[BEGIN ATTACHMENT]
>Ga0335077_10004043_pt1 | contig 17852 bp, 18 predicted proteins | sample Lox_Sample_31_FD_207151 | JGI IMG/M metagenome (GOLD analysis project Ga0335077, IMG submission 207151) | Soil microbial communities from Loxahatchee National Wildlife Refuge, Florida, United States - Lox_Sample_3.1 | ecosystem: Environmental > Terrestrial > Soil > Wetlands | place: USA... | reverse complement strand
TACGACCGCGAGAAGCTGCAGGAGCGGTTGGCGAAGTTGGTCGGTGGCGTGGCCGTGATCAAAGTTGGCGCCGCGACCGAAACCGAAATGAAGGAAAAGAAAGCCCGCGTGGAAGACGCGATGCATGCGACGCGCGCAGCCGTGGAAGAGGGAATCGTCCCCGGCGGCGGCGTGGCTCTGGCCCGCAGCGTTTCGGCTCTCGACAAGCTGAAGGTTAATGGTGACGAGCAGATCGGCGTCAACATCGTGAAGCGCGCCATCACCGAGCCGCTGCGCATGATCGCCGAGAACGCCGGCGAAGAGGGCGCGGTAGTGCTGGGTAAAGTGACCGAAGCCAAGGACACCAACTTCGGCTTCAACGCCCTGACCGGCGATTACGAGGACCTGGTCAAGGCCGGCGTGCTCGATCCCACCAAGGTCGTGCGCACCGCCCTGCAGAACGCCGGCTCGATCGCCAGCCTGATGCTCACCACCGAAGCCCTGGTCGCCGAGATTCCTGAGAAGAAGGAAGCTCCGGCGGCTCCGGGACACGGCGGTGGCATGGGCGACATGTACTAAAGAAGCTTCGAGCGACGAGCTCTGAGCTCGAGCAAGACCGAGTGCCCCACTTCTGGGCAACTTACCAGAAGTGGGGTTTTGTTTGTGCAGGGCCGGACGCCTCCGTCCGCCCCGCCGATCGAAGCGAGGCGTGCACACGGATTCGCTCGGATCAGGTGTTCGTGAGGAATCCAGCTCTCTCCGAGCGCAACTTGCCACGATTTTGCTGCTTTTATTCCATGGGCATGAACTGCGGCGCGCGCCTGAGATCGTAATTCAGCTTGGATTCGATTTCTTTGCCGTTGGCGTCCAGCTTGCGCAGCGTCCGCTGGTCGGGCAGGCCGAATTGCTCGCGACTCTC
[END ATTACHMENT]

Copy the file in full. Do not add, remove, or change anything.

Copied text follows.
>Ga0335077_10004043_pt1 | contig 17852 bp, 18 predicted proteins | sample Lox_Sample_31_FD_207151 | JGI IMG/M metagenome (GOLD analysis project Ga0335077, IMG submission 207151) | Soil microbial communities from Loxahatchee National Wildlife Refuge, Florida, United States - Lox_Sample_3.1 | ecosystem: Environmental > Terrestrial > Soil > Wetlands | place: USA... | reverse complement strand
TACGACCGCGAGAAGCTGCAGGAGCGGTTGGCGAAGTTGGTCGGTGGCGTGGCCGTGATCAAAGTTGGCGCCGCGACCGAAACCGAAATGAAGGAAAAGAAAGCCCGCGTGGAAGACGCGATGCATGCGACGCGCGCAGCCGTGGAAGAGGGAATCGTCCCCGGCGGCGGCGTGGCTCTGGCCCGCAGCGTTTCGGCTCTCGACAAGCTGAAGGTTAATGGTGACGAGCAGATCGGCGTCAACATCGTGAAGCGCGCCATCACCGAGCCGCTGCGCATGATCGCCGAGAACGCCGGCGAAGAGGGCGCGGTAGTGCTGGGTAAAGTGACCGAAGCCAAGGACACCAACTTCGGCTTCAACGCCCTGACCGGCGATTACGAGGACCTGGTCAAGGCCGGCGTGCTCGATCCCACCAAGGTCGTGCGCACCGCCCTGCAGAACGCCGGCTCGATCGCCAGCCTGATGCTCACCACCGAAGCCCTGGTCGCCGAGATTCCTGAGAAGAAGGAAGCTCCGGCGGCTCCGGGACACGGCGGTGGCATGGGCGACATGTACTAAAGAAGCTTCGAGCGACGAGCTCTGAGCTCGAGCAAGACCGAGTGCCCCACTTCTGGGCAACTTACCAGAAGTGGGGTTTTGTTTGTGCAGGGCCGGACGCCTCCGTCCGCCCCGCCGATCGAAGCGAGGCGTGCACACGGATTCGCTCGGATCAGGTGTTCGTGAGGAATCCAGCTCTCTCCGAGCGCAACTTGCCACGATTTTGCTGCTTTTATTCCATGGGCATGAACTGCGGCGCGCGCCTGAGATCGTAATTCAGCTTGGATTCGATTTCTTTGCCGTTGGCGTCCAGCTTGCGCAGCGTCCGCTGGTCGGGCAGGCCGAATTGCTCGCGACTCTC